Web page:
The article which I am translating into English quotes extensively from translated versions of works by English authors (e.g. a Spanish translated version of Philip Pettit’s ‘Republicanism’). As the translator, do I translate these quotations into English myself, or do I need to find Pettit’s original English words? I’m not sure, because the latter would mean quoting from a text (the original, English version of ‘Republicanism’) which the author of the article I am translating did not read... In which case do I simply do the former but make very clear in the in-text references that I am quoting from a translation?

1 Answer 1


In my research I need to cite a work by a Russian author, Gnedenko, say, who, for reasons unknown to me, published in French, in an American journal. There being no published translations of the original French (if he really did write in French, which I doubt), I have translated the French into English. When I need to quote I will use my words followed by "(Gnedenko [reference] - my translation)".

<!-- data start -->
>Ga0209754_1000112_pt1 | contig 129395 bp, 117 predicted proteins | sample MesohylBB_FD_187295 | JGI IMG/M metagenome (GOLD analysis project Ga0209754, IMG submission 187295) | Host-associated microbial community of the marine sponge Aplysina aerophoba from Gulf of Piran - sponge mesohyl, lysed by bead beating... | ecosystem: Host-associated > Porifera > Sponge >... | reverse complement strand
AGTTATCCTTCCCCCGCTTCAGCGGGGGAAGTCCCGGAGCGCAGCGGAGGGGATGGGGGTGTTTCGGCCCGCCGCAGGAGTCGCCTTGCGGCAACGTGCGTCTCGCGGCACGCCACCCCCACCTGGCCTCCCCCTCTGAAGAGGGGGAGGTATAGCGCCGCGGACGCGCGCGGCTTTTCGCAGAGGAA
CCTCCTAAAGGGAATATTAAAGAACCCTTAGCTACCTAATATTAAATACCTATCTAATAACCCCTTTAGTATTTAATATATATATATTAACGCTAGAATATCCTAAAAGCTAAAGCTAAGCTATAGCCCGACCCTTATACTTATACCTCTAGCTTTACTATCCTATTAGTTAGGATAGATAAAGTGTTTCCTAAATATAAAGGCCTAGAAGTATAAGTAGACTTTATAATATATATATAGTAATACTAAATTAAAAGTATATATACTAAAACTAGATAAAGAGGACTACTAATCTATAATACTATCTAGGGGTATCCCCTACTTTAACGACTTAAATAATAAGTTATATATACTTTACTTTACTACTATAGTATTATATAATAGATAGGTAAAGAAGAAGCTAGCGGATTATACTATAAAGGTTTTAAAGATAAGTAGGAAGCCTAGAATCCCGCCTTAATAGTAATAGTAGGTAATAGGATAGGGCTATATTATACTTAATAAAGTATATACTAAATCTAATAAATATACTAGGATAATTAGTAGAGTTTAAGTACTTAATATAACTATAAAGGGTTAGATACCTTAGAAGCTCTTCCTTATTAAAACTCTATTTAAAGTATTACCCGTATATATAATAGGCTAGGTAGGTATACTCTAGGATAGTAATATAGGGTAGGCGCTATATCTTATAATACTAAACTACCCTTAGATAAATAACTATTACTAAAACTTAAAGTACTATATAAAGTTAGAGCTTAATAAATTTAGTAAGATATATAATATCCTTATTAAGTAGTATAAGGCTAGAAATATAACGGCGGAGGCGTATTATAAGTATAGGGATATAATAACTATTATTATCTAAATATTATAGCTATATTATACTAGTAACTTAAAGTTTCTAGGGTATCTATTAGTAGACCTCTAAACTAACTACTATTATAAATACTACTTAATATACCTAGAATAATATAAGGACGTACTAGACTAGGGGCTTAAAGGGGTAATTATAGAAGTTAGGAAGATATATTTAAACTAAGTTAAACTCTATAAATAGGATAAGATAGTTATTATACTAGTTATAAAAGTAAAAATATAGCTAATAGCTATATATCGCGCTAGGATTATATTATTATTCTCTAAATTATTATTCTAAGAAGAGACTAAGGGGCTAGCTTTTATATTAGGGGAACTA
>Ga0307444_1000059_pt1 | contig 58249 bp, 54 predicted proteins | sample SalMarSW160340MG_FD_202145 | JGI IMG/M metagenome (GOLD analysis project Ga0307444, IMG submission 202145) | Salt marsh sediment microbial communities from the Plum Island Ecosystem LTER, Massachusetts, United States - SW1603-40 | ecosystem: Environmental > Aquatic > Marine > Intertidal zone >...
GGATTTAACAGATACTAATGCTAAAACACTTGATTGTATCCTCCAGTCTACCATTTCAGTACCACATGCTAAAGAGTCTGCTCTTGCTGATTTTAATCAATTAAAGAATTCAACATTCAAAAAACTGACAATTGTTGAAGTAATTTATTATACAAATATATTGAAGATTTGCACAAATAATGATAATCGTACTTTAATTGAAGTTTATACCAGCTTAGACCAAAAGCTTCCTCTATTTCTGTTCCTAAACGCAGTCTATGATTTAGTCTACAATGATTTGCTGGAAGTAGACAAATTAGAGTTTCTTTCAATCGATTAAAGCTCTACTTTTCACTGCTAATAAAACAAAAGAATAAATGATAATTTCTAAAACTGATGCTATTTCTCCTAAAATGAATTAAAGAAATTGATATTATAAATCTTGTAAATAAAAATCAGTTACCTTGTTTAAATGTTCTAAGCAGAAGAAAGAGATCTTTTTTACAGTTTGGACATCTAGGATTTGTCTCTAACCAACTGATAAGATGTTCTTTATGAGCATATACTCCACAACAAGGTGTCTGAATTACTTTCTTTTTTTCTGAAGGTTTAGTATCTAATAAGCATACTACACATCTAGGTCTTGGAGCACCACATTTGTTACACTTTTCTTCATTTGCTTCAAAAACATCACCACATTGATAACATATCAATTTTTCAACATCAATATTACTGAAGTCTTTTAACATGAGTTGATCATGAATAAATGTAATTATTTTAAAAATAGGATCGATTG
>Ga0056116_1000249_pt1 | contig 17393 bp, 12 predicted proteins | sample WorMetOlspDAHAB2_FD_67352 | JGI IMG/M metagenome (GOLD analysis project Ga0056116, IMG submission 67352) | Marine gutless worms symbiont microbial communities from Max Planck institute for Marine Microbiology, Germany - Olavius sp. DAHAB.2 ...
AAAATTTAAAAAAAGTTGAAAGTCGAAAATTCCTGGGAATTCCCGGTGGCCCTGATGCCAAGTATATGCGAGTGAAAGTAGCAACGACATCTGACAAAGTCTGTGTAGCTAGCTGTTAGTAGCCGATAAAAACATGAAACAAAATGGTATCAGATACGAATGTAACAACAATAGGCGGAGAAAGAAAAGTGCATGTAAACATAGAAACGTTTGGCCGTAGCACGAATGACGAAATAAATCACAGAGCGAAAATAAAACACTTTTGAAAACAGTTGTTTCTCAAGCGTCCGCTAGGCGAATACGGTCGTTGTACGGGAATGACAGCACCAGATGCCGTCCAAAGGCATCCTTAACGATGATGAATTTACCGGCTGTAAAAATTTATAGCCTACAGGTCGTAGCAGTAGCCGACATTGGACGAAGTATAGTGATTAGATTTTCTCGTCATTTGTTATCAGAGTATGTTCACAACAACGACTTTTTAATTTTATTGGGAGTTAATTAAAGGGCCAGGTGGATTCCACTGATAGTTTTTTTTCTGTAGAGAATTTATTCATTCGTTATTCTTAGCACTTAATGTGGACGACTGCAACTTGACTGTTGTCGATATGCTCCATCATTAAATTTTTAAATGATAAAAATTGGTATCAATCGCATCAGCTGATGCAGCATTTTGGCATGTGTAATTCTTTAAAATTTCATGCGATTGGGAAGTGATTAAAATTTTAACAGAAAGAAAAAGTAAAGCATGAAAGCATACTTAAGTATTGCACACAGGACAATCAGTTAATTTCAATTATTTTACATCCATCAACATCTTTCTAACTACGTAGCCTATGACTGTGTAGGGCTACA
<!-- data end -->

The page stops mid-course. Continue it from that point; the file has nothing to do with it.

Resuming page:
In practice, in my subject, statistics, Gnedenko's exact words matter much less than his ideas, and if I wished to cite another author who studied Gnedenko in translation it would not matter much which language that author had read the paper in.

If in your subject it really matters what language other writers have read a paper in, then you have no alternative but to quote those words, in whatever language was used. You may provide your own translation, identified as such.

The point is that you must leave no doubt in your readers' minds as to where the words you cite came from.

You must log in to answer this question.

Not the answer you're looking for? Browse other questions tagged .